- Created on Wednesday, 17 October 2012 21:52
- Written by Border Scope
Seattle, Washington - U.S. Customs and Border Protection (CBP) officers and Consumer Product Safety Commission (CPSC) investigators recently seized two shipments of children’s Halloween pirate costumes for containing eleven times the legal limit of lead.
The shipments originated in China, and were destined for a distributor in the Seattle area. The costumes - 229 cartons containing 1,371 retail units - are valued at more than $10,000.
CBP staff targeted the shipments for intensive examination, and took samples which were submitted to the CPSC. When CPSC tested the samples, it found that they contained unacceptable levels of lead, in violation of the Federal Hazardous Substances Act. Laboratory analysis found that parts of the pirate costumes (buttons) contained 1,109 parts per million (ppm) of lead; the acceptable level is just 100 ppm.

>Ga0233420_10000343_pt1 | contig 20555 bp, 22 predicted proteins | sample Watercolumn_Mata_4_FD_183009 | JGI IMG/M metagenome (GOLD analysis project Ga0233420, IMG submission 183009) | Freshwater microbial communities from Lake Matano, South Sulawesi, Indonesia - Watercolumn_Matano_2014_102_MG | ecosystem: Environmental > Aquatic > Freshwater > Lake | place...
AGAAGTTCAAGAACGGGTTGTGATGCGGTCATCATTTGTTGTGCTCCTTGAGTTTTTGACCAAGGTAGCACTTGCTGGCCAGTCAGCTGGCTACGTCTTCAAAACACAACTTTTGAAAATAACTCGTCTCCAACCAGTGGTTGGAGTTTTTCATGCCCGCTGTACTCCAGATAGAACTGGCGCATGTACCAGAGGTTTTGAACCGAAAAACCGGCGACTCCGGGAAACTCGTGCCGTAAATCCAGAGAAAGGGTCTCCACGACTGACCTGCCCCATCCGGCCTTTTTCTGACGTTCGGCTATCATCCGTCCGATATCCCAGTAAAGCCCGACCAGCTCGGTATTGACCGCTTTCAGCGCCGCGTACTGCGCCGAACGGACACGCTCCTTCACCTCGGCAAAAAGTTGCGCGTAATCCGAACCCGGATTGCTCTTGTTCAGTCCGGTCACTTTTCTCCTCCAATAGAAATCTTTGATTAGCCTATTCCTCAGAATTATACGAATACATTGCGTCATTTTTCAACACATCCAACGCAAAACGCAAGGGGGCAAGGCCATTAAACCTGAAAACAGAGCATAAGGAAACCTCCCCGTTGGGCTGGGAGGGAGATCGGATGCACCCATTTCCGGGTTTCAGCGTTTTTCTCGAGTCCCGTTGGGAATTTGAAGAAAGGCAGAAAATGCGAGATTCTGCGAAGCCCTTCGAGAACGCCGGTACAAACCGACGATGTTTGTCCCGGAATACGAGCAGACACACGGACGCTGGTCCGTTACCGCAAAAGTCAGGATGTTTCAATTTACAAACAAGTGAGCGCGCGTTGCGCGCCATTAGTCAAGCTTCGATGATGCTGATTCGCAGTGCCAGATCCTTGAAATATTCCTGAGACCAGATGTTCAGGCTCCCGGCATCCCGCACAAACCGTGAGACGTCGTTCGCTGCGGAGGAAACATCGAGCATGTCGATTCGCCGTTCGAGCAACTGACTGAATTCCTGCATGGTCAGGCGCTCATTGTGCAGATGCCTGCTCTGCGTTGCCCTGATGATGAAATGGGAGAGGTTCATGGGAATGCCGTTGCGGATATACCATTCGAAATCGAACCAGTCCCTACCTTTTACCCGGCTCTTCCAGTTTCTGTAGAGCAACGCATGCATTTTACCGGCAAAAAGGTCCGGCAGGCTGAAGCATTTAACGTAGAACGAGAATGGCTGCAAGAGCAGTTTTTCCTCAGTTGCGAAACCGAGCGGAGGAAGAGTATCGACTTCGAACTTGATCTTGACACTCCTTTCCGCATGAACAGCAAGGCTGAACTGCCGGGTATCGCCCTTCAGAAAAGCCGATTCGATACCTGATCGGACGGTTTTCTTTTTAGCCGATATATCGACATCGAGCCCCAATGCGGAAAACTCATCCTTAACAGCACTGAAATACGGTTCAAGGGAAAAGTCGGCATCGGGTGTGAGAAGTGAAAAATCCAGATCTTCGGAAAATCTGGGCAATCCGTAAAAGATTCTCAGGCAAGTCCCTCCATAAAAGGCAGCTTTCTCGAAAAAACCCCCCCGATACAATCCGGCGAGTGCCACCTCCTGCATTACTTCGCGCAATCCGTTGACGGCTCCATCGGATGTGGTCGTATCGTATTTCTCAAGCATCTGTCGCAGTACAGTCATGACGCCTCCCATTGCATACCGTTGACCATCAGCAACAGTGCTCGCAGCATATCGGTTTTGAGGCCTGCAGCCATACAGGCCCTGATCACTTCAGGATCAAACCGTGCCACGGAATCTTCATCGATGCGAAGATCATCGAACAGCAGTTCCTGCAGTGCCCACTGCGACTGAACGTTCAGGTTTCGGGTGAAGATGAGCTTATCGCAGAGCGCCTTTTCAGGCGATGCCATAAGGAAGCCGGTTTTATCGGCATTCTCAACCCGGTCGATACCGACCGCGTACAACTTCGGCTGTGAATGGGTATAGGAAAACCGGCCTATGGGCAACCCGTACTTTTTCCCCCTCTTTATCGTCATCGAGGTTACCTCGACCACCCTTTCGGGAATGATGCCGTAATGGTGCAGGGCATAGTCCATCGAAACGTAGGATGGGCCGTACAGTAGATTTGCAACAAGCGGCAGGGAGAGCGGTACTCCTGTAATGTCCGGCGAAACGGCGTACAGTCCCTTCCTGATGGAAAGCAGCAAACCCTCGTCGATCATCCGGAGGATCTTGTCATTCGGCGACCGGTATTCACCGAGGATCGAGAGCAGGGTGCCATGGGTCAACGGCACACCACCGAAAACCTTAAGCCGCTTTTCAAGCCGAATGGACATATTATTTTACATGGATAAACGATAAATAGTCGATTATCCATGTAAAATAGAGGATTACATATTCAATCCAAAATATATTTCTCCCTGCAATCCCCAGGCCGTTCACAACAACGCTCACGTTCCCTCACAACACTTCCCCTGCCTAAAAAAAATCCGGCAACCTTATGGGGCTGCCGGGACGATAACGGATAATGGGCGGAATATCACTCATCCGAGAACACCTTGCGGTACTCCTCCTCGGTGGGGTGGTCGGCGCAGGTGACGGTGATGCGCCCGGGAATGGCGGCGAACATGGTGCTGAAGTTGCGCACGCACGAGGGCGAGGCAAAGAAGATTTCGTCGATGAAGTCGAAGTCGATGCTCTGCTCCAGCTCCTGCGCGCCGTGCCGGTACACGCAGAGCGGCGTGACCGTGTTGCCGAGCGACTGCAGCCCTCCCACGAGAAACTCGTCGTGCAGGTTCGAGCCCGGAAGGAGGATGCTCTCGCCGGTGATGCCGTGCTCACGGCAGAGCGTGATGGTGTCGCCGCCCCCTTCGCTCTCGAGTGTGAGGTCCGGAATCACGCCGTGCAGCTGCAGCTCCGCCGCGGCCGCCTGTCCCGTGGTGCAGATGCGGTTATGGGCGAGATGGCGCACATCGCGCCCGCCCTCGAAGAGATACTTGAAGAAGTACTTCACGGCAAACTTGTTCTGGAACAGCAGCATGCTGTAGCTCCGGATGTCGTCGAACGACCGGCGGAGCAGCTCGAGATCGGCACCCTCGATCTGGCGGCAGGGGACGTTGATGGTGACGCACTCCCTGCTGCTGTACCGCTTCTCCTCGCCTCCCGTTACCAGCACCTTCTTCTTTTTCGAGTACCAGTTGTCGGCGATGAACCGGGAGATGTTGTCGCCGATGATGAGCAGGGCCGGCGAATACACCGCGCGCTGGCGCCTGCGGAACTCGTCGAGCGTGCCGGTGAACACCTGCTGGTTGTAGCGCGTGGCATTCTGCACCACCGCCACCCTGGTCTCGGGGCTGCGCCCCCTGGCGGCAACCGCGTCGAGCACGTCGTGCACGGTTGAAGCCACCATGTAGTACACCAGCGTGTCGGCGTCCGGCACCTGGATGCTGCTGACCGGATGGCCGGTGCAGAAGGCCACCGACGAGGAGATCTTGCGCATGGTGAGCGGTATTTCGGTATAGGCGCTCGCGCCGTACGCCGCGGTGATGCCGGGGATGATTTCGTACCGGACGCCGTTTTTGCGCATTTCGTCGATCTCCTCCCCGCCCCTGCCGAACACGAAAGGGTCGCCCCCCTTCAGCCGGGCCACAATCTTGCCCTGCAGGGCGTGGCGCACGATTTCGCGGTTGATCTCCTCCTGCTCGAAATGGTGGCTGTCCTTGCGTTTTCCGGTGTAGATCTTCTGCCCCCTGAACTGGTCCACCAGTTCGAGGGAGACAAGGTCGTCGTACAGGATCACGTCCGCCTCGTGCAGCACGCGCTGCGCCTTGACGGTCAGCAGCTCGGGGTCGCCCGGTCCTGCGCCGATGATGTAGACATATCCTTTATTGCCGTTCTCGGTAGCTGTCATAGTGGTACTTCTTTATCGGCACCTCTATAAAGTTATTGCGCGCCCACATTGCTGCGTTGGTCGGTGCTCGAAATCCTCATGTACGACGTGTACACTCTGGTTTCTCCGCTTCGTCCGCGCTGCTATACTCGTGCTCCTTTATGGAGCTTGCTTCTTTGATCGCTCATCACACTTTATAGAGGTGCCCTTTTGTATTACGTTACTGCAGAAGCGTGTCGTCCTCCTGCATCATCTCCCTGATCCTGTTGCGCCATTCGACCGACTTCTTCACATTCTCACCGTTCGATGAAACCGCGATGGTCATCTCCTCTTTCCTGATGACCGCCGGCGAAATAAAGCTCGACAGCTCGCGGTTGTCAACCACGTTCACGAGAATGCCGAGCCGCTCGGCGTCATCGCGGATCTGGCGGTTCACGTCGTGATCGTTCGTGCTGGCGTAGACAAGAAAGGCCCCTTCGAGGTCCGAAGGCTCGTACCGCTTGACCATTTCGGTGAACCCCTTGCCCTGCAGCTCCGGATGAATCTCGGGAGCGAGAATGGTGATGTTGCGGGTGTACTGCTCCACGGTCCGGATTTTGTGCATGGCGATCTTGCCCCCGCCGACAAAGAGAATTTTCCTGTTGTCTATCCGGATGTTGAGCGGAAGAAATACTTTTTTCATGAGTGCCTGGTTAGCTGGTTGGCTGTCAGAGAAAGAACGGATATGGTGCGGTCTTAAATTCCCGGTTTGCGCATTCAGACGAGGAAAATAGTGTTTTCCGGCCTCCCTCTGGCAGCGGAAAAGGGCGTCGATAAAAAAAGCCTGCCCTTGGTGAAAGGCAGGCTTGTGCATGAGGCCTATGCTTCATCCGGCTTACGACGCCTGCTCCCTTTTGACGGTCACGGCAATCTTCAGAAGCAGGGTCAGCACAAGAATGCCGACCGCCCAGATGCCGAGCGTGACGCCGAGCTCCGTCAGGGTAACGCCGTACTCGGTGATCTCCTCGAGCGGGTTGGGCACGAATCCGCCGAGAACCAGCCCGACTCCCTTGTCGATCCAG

“CBP and CPSC are responsible for keeping a wide variety of harmful products from reaching the American marketplace,” said U.S. Customs and Border Protection Area Port Director Mark Wilkerson. “Our collaborative efforts have prevented children from being exposed to potentially dangerous levels of lead contaminants.”
“CPSC has put strong regulations in place to protect kids from lead paint and lead content in children’s products. This is another great example of the effectiveness of the partnership between CPSC and CBP in protecting the U.S. consumer from hazardous or harmful products,” added Hank Tapy, Director, Western Region, Import Surveillance, CPSC.
CBP works with CPSC to prevent hazardous or harmful products from entering U.S. ports and reaching American consumers. In fiscal year 2011, 9,683 shipments with import safety trade violations, with an estimated domestic value of more than $23 million, were seized by CBP in coordination with CPSC at ports of entry across the country.
The shipments of lead-contaminated costumes ultimately will be destroyed.